Each day the Barometer muddles through four newspapers and scans in articles that involve ethical issues in government agencies, companies, nonprofits, NGOs, schools, etc. — anywhere humans are because where there are humans there are ethical issues. For futurists, where there are robots designed by humans, there will be ethical issues. The scanning is necessary because items disappear from the Internet. Also, some newspapers, in their online versions, update articles without explanation. Having the original often demonstrates ethical issues on the part of the journalists at the newspapers.
The Barometer is exhausted with the scanning. So, herewith is a plea to several companies, agencies, nonprofits, etc. to get some help. These organizations are in dire need of a review of their ethical culture. The hits just keep coming, yet they cannot seem to grasp that they have an issue. Herewith the Barometer’s list for ethical triage:
Facebook: From the privacy issues to the security breach that went undisclosed to its policies on pulling materials and closing accounts, this is a company struggling to find its way.
Tesla: Now facing a criminal investigation over its production numbers, which follows on the heels of the SEC settlement, which follows on the heels of accounting questions which follows on the heels of the conflicts in its purchase of a solar company run by Elon Musk’s brother– get some help quickly.
Goldman Sachs — with the criminal charges against two Goldman bankers in the Malaysian embezzlement prosecution and all the related and shady Jho Low activities, Goldman topped its previous issues. As the Justice Department phrased it, the Goldman fellows charged were focused on deals–“putting them ahead of the proper operation of its [Goldman’s] compliance functions.” This is a classic cowboy culture that still does not understand what its culture is. And it cannot be fixed with its fancy philanthropic and sustainability efforts.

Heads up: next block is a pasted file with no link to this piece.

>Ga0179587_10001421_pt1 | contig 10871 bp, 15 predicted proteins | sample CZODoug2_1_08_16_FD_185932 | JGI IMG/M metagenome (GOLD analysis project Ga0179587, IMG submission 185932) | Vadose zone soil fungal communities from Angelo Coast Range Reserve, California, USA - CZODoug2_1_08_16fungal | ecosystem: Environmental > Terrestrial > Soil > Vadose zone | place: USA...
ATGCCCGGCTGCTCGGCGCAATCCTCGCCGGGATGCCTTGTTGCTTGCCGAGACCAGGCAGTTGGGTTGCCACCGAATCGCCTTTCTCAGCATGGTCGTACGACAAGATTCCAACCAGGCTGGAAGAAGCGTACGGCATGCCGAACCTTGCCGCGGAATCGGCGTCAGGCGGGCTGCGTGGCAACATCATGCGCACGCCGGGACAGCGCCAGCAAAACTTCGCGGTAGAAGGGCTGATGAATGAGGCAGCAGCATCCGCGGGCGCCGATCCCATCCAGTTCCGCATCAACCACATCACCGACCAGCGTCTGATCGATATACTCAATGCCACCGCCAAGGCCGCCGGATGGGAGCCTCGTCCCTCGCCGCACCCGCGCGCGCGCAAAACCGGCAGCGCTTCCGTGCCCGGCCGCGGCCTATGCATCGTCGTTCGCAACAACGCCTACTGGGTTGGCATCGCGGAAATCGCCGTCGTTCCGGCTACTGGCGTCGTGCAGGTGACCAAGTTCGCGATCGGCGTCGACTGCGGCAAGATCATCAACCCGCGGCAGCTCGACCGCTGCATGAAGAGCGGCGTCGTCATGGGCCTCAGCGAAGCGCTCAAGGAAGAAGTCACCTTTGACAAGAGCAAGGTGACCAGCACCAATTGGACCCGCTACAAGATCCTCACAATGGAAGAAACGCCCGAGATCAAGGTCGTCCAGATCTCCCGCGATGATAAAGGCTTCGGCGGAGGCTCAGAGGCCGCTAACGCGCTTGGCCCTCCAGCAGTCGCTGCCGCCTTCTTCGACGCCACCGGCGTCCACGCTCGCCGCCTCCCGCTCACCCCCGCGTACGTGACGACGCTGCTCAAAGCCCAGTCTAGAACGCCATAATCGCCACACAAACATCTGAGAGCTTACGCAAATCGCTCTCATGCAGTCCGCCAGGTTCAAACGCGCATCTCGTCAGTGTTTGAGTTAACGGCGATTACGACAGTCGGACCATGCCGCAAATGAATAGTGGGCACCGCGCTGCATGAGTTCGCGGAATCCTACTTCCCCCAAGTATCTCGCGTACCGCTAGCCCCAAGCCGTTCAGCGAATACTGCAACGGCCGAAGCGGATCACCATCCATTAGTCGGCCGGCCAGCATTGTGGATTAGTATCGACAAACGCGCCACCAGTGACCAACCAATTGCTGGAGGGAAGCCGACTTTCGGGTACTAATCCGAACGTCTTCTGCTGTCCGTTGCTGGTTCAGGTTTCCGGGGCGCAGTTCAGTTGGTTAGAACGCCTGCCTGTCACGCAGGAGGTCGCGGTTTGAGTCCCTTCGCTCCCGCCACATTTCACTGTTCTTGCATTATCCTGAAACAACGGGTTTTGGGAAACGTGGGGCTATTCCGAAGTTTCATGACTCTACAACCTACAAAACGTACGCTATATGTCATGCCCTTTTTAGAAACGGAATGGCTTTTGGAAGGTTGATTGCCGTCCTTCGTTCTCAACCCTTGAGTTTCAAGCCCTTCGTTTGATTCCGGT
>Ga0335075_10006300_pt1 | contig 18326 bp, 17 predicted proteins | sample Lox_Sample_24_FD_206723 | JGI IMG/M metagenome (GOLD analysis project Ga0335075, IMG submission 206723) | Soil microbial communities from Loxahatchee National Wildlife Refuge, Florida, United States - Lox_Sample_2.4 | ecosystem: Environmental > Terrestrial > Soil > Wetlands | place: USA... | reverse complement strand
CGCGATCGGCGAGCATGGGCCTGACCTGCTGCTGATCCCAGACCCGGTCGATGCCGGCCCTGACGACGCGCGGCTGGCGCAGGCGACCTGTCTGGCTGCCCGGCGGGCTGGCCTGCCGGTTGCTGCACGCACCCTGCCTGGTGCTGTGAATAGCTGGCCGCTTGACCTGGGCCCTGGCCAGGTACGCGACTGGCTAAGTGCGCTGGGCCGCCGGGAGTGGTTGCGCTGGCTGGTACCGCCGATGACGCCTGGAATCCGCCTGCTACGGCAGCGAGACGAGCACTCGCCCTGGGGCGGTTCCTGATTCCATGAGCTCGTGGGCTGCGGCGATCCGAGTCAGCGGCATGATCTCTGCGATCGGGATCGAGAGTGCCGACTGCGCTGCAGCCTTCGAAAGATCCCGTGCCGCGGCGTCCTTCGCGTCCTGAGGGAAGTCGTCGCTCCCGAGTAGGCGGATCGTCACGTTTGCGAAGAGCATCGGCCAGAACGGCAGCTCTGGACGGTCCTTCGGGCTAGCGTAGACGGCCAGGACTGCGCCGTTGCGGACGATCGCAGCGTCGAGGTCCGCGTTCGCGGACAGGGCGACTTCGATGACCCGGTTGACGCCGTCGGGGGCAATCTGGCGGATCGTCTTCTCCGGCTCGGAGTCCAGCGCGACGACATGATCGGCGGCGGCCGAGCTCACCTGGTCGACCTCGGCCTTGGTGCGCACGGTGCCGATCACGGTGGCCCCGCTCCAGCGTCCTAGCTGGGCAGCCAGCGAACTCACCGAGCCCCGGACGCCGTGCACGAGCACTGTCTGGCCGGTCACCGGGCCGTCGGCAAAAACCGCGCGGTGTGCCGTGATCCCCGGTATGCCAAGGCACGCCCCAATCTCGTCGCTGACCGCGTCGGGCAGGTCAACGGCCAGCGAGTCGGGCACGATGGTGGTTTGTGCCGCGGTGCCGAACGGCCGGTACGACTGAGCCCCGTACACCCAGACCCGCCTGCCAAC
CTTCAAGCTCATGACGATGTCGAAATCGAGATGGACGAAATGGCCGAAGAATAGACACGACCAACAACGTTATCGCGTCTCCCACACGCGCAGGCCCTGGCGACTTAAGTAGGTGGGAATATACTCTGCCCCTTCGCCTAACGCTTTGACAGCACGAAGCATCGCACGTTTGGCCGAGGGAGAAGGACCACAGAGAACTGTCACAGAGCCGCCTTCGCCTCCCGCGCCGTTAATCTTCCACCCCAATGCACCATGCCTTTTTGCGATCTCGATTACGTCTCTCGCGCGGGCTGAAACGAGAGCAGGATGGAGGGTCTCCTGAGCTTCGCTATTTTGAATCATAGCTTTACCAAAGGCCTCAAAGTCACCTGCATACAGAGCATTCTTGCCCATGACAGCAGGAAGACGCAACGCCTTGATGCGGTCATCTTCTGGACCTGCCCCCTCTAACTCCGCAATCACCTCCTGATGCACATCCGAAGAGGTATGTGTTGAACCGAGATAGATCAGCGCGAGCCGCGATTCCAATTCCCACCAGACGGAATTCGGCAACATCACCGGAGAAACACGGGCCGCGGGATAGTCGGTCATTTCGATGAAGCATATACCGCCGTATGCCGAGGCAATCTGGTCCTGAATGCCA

Google– The “don’t be evil” gang surely struggles with ethical issues, from expanding into China to intolerance for diverse views to hiring practices to secret settlements to walk-outs — who exactly is running this company? An external review of its goings on and a slightly different perspective could help.
University of Maryland: Maryland’s Board of Regents is, in Shakespeare’s apt phrase, a piece of work. It recommended retaining the football coach under whom a player died. The president reversed the decision, but the Board was not pleased. The president agreed to retain the coach, but announced his retirement. Then the Board president resigned. The Board and the University need an external review. Without it, they both lose credibility internally and externally. The strongest and clearest communication any organization comes with this: Whom do you hire? Whom do you fire? Whom do you discipline? Who is quitting? Messages sent and received here, and the culture is affected and/or evidenced by both.